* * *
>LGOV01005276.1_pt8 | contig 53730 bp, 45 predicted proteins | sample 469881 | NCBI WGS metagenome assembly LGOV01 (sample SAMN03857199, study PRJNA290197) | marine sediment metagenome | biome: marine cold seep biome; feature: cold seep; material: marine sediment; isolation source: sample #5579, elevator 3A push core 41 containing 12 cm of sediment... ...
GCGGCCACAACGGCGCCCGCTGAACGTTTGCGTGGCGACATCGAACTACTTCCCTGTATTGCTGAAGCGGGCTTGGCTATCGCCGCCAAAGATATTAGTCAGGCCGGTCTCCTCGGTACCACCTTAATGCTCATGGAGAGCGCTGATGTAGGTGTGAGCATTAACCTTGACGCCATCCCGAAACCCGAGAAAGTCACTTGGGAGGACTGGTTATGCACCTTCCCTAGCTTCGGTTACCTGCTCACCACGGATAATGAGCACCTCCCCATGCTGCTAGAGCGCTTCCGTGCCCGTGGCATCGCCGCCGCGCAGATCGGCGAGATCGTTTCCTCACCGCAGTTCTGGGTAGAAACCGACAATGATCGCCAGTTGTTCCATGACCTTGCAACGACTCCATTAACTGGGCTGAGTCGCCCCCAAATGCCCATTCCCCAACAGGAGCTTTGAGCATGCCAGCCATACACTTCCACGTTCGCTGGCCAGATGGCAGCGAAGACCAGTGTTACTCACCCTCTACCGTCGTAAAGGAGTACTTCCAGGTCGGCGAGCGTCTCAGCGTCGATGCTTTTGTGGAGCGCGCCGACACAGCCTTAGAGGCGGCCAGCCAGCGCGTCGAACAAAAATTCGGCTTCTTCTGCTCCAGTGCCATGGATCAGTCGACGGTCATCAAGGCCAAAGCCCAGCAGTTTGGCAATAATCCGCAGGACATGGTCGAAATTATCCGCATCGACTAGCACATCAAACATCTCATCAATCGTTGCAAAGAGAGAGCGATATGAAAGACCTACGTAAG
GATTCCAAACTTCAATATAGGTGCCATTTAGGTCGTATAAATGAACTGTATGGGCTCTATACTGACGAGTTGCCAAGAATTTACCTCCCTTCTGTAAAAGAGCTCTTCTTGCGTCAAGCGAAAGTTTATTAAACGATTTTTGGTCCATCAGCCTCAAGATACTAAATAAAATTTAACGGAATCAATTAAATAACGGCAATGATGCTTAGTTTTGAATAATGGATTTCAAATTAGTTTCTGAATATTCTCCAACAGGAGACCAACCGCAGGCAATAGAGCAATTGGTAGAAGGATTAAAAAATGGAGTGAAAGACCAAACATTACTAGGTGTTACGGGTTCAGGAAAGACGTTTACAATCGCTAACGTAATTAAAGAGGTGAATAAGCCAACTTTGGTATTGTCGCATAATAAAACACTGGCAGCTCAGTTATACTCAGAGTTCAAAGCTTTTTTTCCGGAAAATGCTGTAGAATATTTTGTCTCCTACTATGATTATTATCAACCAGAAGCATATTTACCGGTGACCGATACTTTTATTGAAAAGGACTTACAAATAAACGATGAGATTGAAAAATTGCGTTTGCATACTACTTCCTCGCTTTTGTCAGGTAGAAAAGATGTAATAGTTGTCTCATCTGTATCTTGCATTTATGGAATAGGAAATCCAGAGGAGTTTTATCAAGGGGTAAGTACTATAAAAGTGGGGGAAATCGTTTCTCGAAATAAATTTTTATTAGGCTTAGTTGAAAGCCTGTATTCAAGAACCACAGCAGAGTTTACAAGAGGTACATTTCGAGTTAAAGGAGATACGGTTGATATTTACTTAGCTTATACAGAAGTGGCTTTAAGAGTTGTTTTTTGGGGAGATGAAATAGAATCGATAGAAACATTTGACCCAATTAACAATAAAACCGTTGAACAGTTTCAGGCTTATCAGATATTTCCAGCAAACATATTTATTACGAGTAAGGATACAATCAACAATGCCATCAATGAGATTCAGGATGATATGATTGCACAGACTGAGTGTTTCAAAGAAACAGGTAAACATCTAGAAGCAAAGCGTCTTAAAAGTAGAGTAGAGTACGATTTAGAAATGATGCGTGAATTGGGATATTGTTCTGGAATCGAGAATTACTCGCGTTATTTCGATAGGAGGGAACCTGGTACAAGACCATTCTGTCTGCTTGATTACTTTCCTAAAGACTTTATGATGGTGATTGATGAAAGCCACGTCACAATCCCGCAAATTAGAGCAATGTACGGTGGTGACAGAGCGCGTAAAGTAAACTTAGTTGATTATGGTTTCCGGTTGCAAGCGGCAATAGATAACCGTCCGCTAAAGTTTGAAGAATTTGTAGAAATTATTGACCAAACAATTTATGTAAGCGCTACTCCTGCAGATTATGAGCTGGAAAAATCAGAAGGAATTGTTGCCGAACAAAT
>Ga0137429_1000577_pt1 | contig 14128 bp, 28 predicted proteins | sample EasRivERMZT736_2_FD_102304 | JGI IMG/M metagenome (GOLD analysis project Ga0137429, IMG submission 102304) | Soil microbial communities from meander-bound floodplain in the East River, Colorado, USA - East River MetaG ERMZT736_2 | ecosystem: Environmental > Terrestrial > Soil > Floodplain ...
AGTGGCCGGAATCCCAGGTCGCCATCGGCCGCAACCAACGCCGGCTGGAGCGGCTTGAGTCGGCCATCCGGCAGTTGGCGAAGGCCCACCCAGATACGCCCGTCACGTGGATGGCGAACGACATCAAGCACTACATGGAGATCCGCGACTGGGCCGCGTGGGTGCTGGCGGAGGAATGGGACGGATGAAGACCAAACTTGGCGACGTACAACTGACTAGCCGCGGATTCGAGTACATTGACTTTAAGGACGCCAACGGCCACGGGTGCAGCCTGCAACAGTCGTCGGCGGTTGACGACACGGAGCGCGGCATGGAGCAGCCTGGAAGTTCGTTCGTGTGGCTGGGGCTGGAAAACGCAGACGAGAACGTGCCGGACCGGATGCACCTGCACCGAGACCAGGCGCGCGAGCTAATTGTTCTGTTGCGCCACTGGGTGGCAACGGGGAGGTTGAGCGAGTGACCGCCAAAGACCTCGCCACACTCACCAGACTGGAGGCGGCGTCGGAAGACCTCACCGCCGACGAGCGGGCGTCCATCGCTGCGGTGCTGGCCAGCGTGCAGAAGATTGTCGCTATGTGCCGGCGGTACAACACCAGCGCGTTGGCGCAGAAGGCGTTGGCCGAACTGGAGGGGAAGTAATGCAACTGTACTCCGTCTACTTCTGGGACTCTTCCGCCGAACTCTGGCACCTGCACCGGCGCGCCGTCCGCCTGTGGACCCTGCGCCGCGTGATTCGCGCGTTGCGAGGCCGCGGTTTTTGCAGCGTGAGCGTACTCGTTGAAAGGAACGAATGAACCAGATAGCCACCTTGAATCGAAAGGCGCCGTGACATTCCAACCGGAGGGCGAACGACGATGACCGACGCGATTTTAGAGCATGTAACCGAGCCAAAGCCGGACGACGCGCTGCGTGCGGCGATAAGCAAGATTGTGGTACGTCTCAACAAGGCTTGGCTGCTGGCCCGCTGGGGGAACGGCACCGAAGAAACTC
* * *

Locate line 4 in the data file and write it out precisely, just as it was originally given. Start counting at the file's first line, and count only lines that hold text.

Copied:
>Ga0137429_1000577_pt1 | contig 14128 bp, 28 predicted proteins | sample EasRivERMZT736_2_FD_102304 | JGI IMG/M metagenome (GOLD analysis project Ga0137429, IMG submission 102304) | Soil microbial communities from meander-bound floodplain in the East River, Colorado, USA - East River MetaG ERMZT736_2 | ecosystem: Environmental > Terrestrial > Soil > Floodplain ...